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Hong Kong releases long-term fiscal planning findings

The comprehensive fiscal sustainability appraisal on the government's budget looks beyond the short to medium term, to prepare Hong Kong to cope with the aging population and maturing economy.

The Working Group on Long-Term Fiscal Planning released its report on the fiscal sustainability of the public finances in Hong Kong, covering the long-term trend projections on economic growth, government revenue and expenditure for the coming two to three decades.

“The Working Group’s report is the first comprehensive fiscal sustainability appraisal on the government's budget since 1997-98. It provides a basis for the government and the community to look beyond the short to medium term, and to consider policy choices that would best prepare Hong Kong to cope with the challenges and opportunities of an aging population and a maturing economy,” said Ms. Elizabeth Tse, who is the Permanent Secretary for Financial Services and the Treasury and chaired the working group.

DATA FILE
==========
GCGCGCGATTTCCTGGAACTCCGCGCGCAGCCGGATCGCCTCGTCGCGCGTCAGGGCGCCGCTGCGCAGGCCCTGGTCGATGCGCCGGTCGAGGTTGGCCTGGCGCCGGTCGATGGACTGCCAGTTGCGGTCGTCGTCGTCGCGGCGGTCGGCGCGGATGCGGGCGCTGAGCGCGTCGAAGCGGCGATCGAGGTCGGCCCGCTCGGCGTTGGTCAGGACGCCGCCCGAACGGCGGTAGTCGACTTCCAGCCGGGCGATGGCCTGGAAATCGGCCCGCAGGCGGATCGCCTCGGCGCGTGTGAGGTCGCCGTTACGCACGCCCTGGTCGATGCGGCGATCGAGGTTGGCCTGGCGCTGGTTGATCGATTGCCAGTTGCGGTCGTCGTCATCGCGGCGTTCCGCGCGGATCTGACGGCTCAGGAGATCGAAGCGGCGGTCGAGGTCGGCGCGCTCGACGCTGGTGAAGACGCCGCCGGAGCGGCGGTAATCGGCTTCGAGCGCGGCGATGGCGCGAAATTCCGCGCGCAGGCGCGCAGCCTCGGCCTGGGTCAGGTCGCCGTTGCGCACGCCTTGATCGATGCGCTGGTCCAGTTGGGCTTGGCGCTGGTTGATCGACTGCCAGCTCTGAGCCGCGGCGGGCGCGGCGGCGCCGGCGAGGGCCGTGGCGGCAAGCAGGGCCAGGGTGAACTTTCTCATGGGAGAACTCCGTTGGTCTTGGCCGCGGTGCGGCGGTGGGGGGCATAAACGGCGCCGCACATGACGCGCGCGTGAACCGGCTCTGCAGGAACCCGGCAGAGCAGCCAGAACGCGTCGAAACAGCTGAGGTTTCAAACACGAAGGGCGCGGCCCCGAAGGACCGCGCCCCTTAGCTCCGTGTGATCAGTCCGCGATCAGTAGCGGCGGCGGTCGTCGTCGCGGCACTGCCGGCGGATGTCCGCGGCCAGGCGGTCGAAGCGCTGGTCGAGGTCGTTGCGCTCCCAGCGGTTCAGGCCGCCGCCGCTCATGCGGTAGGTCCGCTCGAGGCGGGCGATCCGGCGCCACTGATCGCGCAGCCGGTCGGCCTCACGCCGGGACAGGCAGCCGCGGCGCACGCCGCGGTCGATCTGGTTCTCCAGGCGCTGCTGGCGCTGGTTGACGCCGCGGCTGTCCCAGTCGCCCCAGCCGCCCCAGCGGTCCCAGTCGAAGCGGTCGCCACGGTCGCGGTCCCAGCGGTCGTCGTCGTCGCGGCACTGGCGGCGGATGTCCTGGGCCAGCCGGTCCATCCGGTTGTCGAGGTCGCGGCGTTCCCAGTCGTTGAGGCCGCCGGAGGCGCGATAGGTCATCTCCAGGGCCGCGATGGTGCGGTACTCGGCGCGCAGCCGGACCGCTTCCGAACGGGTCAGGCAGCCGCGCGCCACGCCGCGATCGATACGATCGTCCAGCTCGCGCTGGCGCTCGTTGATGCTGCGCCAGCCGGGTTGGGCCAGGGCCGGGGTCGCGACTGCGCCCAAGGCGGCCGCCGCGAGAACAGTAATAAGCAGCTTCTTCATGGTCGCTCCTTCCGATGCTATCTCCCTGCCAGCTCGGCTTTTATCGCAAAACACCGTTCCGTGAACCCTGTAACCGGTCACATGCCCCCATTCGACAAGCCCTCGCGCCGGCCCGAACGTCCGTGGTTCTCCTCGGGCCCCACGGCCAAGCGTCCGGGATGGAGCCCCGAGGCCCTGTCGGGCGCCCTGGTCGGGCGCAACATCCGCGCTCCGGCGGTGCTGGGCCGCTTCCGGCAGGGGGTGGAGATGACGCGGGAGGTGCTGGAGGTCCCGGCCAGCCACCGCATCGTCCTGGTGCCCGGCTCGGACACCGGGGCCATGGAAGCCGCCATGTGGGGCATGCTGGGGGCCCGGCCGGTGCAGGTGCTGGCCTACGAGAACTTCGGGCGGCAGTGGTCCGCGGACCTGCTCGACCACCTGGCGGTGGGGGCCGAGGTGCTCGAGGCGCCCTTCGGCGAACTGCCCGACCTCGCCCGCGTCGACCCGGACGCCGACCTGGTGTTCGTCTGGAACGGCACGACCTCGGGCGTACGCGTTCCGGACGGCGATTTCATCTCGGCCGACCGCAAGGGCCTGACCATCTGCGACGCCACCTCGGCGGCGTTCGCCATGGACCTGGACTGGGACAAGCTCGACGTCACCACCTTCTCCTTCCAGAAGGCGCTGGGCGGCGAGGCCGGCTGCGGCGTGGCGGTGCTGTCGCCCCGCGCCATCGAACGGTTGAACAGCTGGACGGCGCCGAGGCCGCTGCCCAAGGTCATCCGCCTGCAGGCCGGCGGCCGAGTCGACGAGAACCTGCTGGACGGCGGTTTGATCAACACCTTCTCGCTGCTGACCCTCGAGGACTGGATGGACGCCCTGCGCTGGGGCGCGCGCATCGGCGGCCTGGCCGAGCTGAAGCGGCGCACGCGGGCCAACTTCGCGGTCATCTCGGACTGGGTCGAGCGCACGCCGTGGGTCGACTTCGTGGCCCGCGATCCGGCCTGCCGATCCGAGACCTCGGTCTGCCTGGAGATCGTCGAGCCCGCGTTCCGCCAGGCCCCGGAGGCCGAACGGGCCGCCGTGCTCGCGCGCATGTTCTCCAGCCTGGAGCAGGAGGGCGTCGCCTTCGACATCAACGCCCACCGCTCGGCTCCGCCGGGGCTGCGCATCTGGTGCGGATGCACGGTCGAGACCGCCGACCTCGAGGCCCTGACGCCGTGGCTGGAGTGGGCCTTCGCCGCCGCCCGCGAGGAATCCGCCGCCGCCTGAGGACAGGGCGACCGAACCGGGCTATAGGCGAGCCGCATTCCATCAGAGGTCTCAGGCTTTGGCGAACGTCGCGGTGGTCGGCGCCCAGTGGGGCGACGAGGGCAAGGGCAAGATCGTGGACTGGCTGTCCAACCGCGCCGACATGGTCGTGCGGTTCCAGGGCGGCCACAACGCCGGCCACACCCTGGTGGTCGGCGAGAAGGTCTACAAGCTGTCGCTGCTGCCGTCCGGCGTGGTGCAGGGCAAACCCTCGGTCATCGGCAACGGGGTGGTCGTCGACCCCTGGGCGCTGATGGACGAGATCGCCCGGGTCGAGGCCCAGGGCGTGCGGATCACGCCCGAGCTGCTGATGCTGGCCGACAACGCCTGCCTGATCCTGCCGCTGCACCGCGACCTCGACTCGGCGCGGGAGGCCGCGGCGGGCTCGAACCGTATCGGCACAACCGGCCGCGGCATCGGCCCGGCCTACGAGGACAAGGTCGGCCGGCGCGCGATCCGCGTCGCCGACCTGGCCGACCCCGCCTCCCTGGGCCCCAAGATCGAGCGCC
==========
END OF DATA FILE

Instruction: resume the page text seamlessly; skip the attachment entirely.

(From left) Government Economist Helen Chan; Senior Adviser of PricewaterhouseCoopers, Marcellus Wong; Managing Director, Asia Pacific Insurance Sector of Towers Watson, Mark Saunders; Research Professor and Emeritus Professor of Economics of the Chinese University of Hong Kong, Professor Liu Pak-wai; Chairwoman of the Working Group on Long-Term Fiscal Planning Elizabeth Tse; Head and Professor, Department of Economics, School of Business and Management of the Hong Kong University of Science and Technology, Professor Francis Lui; Partner at KPMG Jennifer Wong; and Director of Accounting Services Martin Siu at the news conference on the report of the Working Group on Long-Term Fiscal Planning.

The Working Group concludes that the current state of Hong Kong’s public finances is healthy. That said, the Working Group considers that Hong Kong can ill afford to continue spending beyond the pace of economic growth and revenue.

Drawing on the experience of seven selected economies (namely Australia, Canada, Germany, Japan, Singapore, Switzerland and the U.K.) in fiscal consolidation, the Working Group has recommended the adoption of a comprehensive package of fiscal measures to cope with the challenges ahead. These include: containing the growth of government expenditure, broadening the revenue base and exploring the feasibility of turning the Land Fund into a “Future Fund” or savings plan for the future generation.

 


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